Christian Monterrosa October 6, 2017

The crowd fell silent as Carl Bernstein stepped into the floodlights atop the Watergate Hotel with the Potomac River in the background.      

Investigative reporters have been striving to get the next “gate” scandal since Bob Woodward and Bernstein’s Pulitzer Prize-winning reporting led to President Richard Nixon’s resignation more than four decades ago.

For journalists from the Online News Association, this was a chance to meet a cultural icon at the location he made famous, courtesy of SmartNews, a digital media company that Bernstein would never have imagined existed during the Watergate reporting years.

Speaking to a crowd of his modern-day peers, Bernstein gave his outlook on the evolution of journalism. Here are our takeaways. 

1. Carl Bernstein

Carl Bernstein gives a speech on the current state of journalism on the rooftop of the Watergate Hotel in Washington D.C. (Christian Monterrosa/ ONA 17 Student Newsroom)

“It’s clear that something basic is not working in America today, that our system is straining almost to the breaking point both in our journalism and in our politics and in our larger culture,” Bernstein said.

2. All The President’s Men

Carl Bernstein signs a copy of his book, “All The President’s Men,” after giving his speech. (Christian Monterrosa / ONA 17 Student Newsroom)

After the speech and Q & A, Bernstein stepped off the stage and signed a few copies of “All the President’s Men.” The only thing missing was a flower pot with a flag sticking out of it–the method that Bernstein and Woodward’s prime confidential source, Deep Throat (uncovered as FBI associate director Mark Felt after his 2008 death) used to call a meeting.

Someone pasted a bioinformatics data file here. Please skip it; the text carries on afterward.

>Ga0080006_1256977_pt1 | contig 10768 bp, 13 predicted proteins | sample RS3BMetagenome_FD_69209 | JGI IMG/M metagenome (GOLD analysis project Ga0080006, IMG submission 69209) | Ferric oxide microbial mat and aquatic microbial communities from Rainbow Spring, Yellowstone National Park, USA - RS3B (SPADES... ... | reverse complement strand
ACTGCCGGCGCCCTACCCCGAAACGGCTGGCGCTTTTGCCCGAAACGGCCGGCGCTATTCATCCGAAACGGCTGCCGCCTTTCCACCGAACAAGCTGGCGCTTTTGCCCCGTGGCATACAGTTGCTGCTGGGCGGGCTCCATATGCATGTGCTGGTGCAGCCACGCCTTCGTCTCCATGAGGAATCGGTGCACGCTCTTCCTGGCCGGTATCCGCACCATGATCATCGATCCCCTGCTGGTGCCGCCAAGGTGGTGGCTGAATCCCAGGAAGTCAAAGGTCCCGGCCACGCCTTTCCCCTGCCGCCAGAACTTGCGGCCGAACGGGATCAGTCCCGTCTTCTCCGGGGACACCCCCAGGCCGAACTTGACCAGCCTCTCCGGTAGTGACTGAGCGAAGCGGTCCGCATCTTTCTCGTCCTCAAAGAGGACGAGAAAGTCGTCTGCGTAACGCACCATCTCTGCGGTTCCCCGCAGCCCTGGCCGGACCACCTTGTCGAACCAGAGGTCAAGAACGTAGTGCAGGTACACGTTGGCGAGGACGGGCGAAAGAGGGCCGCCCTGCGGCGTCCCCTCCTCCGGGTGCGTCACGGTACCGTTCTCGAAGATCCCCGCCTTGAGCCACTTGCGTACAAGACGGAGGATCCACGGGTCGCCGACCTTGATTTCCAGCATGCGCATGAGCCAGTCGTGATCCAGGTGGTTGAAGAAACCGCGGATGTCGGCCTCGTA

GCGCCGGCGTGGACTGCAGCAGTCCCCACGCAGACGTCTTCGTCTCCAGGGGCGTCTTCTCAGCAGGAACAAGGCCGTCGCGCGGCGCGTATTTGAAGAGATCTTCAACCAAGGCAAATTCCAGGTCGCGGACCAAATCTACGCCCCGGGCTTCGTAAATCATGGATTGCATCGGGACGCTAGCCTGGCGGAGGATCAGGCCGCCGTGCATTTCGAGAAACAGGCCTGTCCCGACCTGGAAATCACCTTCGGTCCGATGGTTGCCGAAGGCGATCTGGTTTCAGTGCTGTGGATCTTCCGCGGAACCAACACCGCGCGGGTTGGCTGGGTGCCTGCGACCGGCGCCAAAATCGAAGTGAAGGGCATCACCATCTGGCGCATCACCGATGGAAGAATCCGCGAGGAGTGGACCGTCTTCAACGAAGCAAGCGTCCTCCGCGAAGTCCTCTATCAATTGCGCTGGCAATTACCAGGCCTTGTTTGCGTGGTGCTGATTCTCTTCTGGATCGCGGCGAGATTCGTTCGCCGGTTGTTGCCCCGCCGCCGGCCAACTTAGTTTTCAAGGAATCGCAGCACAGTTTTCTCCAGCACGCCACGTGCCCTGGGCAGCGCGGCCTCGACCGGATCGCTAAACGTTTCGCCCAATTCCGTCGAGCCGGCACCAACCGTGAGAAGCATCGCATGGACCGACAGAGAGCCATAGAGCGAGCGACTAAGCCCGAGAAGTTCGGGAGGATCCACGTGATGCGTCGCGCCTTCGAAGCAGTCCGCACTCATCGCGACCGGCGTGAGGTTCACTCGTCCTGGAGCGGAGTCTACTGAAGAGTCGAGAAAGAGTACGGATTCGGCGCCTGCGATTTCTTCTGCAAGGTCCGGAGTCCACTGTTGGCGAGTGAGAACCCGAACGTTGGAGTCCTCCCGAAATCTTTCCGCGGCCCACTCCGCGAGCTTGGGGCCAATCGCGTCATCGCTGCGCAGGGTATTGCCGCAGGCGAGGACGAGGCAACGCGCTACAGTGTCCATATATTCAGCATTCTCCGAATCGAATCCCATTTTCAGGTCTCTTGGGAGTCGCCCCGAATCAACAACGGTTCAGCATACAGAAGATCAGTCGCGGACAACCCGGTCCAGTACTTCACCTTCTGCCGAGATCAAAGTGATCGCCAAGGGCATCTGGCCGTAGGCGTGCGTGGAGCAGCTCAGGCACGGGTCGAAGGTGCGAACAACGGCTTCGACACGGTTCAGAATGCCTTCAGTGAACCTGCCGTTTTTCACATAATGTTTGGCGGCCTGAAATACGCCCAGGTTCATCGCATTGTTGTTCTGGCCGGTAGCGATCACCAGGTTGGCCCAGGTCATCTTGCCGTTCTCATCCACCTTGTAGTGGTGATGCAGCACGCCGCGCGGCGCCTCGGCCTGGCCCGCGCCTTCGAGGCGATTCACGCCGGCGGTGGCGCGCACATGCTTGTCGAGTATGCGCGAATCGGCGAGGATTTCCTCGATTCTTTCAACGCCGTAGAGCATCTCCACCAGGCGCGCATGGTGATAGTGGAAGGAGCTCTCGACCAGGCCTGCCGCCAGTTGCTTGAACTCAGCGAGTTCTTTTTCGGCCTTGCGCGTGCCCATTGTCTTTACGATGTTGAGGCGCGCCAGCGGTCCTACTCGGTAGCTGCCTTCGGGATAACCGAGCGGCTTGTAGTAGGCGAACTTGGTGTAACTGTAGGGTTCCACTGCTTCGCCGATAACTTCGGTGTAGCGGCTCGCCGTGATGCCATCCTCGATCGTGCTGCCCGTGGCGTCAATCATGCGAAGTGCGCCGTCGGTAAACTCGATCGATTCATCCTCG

3. The Rooftop View

The view from atop the Watergate Hotel in Washington D.C. (Christian Monterrosa / ONA 17 Student Newsroom)

ONA attendees stood at the rails and looked out into the views of the Potomac River and the city.

4. An Objective Response

ONA attendees lounge atop the Watergate Hotel waiting for Carl Bernstein to give a speech. (Christian Monterrosa / ONA 17 Student Newsroom)

Even in a party atmosphere, journalists conditioned to show no response during a public presentation, carried their lack of reaction with them to Bernstein’s speech. A veteran public speaker, Bernstein seemed surprised not to get the applause that a non-journalist crowd might have given.

With lines that would usually elicit cheers, just a few stragglers responded with tentative claps.   

5. The Next Whisky Bar

The Whisky Bar in the lobby of the Watergate Hotel in Washington DC. (Christian Monterrosa/ ONA 17 Student Newsroom)

After Bernstein’s speech, attendees with a more particular taste in liquor sat at the Next Whisky Bar in the lobby of the Watergate Hotel.

Snapchat Recap: Carl Bernstein at The Watergate Hotel from ONAnewsroom on Vimeo.

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